Hyperemesis gravidarum, also known as severe vomiting during pregnancy, can be a real pain. Most women expect some form of morning sickness while pregnant, but for others the problem is so severe that they turn to their doctors for help. Doctors and pharmaceutical companies have been promoting the off-label use of an anti-nausea drug called Zofran.
When pharmaceutical companies develop a drug, the FDA approves it for a narrow range of uses. If a physician or a pharmaceutical company promotes a drug for uses other than those approved, they run the risk of unintentionally harming vast numbers of people. Part of the reason for the FDA drug approval system is to protect consumers from dangerous side effects of drugs.
What is Zofran?
In the case of Zofran, testing resulted in its approval for the treatment of nausea after chemotherapy. As a category B pregnancy drug, the classification means that studies regarding the drug’s effects on pregnancy used animal testing only, without trials on humans. They FDA also provides the caveat that because of the B classification, it is prescribed during pregnancy only if clearly needed.
A big legal settlement
Unfortunately, some women who took the drug during pregnancy for their nausea noticed that their children experienced birth defects. One woman’s child was born with teratologic clubfoot deformity and amniotic band constriction after she took the drug. Other women have reported birth defects as well.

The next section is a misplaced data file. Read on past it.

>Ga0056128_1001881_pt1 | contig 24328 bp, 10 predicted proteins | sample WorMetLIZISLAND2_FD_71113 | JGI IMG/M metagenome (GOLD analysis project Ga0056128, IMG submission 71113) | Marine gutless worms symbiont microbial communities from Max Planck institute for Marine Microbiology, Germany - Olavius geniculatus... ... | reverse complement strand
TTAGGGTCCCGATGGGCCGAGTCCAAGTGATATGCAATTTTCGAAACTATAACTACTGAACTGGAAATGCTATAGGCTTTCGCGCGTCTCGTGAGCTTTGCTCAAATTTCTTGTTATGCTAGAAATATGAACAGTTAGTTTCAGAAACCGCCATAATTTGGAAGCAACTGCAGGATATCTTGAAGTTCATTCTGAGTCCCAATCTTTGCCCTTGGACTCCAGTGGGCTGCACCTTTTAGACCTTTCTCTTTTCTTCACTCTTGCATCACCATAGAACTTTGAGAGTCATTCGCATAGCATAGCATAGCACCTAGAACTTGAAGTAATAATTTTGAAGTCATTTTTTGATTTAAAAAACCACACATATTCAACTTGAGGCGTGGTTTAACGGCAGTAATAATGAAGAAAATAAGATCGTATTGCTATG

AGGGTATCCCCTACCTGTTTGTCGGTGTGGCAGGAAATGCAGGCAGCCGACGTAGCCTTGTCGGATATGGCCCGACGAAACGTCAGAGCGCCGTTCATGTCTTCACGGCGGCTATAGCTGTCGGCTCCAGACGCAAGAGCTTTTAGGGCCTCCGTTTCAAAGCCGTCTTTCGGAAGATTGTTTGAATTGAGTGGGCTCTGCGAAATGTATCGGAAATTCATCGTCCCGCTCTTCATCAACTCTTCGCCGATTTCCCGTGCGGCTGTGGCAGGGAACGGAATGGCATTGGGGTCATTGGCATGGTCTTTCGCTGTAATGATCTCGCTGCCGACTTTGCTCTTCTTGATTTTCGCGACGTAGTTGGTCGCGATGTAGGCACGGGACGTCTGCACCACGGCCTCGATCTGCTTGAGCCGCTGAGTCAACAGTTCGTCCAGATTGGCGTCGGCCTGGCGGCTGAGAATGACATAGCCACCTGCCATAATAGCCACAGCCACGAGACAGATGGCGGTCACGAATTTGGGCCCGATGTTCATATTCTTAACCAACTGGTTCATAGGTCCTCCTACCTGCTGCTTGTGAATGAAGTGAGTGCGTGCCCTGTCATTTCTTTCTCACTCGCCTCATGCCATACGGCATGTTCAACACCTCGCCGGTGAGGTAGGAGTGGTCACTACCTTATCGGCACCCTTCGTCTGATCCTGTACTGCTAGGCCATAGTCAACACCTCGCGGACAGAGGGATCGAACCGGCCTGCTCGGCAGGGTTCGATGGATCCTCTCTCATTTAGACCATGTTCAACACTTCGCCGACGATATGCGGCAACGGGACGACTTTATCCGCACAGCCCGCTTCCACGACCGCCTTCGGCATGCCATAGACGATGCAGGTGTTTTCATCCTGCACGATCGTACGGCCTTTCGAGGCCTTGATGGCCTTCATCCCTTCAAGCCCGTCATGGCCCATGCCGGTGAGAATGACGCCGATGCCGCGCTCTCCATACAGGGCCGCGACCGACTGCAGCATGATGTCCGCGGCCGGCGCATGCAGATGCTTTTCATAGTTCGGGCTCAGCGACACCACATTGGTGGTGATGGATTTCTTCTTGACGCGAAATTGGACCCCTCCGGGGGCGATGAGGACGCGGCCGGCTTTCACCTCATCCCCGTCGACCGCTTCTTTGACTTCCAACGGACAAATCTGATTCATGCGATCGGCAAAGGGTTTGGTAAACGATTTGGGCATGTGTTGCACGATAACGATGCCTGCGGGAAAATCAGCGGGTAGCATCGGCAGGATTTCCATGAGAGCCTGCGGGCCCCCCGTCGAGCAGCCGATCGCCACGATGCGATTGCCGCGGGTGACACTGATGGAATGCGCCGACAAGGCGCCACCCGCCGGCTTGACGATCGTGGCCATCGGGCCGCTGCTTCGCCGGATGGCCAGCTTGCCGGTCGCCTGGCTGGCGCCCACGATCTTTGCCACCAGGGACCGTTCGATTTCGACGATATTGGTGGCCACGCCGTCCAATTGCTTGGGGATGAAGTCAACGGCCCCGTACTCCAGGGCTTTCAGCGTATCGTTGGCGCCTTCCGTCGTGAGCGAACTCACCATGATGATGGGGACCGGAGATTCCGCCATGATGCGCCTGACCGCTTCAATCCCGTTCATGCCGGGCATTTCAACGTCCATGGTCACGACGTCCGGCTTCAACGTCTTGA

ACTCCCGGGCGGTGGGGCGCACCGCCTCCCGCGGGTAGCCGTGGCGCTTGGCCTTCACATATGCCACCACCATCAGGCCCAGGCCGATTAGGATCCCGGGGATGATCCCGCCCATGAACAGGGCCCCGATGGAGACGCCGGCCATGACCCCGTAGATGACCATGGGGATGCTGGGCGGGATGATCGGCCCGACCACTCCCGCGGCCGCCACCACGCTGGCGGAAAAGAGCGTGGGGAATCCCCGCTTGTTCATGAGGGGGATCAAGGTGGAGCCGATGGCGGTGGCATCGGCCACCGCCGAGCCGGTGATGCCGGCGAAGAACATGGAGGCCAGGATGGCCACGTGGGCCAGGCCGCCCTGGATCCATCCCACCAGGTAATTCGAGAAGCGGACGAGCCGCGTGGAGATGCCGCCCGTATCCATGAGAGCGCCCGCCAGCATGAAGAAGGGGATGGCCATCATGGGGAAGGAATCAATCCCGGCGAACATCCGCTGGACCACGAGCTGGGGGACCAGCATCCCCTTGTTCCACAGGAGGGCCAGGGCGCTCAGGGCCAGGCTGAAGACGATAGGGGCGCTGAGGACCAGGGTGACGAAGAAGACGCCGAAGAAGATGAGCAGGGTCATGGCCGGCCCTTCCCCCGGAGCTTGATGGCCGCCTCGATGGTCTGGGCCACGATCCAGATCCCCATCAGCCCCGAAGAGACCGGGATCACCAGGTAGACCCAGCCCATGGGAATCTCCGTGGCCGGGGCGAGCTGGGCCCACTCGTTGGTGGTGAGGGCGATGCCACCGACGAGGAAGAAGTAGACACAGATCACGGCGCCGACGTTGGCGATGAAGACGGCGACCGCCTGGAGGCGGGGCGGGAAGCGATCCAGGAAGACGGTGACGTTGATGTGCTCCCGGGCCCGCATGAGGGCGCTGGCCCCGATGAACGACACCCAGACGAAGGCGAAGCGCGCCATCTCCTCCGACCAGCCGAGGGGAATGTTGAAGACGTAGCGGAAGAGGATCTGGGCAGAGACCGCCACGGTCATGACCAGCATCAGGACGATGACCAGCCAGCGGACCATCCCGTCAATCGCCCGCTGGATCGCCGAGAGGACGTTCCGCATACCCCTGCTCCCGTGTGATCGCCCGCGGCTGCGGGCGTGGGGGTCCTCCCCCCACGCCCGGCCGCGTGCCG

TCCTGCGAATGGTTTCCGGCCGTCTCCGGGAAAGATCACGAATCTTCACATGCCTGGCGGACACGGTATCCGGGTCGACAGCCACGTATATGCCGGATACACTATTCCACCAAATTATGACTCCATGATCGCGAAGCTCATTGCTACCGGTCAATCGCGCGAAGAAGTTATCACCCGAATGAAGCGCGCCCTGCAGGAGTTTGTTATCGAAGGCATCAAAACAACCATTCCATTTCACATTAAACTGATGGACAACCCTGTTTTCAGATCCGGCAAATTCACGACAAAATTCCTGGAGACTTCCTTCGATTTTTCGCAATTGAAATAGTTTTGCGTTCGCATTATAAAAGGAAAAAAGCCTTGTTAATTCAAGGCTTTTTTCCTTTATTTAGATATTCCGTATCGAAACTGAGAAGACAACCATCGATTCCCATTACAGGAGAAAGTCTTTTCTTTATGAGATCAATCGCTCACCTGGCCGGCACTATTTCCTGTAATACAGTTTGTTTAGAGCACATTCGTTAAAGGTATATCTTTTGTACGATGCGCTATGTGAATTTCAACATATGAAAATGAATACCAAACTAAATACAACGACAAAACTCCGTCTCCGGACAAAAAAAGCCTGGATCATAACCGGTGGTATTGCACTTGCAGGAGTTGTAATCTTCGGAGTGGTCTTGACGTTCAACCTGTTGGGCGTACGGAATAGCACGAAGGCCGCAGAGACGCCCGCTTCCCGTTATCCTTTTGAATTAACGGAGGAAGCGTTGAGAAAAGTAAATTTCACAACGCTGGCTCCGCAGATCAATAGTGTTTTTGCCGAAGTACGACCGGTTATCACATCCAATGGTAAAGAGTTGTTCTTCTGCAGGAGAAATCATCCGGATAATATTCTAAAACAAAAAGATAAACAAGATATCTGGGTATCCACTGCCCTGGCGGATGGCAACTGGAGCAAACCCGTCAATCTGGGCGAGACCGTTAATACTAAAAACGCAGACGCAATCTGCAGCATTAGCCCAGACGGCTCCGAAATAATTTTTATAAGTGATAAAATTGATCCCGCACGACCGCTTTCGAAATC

Off-label prescription use is a common practice, but a problem arises when a pharmaceutical company promotes a drug for an unapproved use. This practice has gotten the creator of Zofran, GlaxoSmithKline, into serious legal trouble. A 2012 settlement resulted in the company pleading guilty to unlawful promotion of certain drugs, and the court ordered the company to pay out a $3 billion settlement.
Questions about safety remain
Even though GSK pled guilty in the settlement, the birth defects issue remains. GSK was fraudulently promoting the off-label use of the drug, but the case did not address the defects claims. Some skeptics believe that evidence linking Zofran to birth defects is limited. However, some studies do link the drug with birth defects, and other medical experts argue that the company was aware of trends in the animal studies that may have indicated problems during pregnancy.
Although highly debated, evidence does link Zofran to certain birth defects. In addition, the stories of thousands of women are significant. A woman should have the information available to her about potential side effects of any drug that she is taking during pregnancy to avoid harm to her unborn child. Finally, the decision against GSK can potentially lend some credibility to the claim that the off-label promotion can possibly cause harm, and so any person who has experienced issues with Zofran may wish to seek more information regarding potential legal options.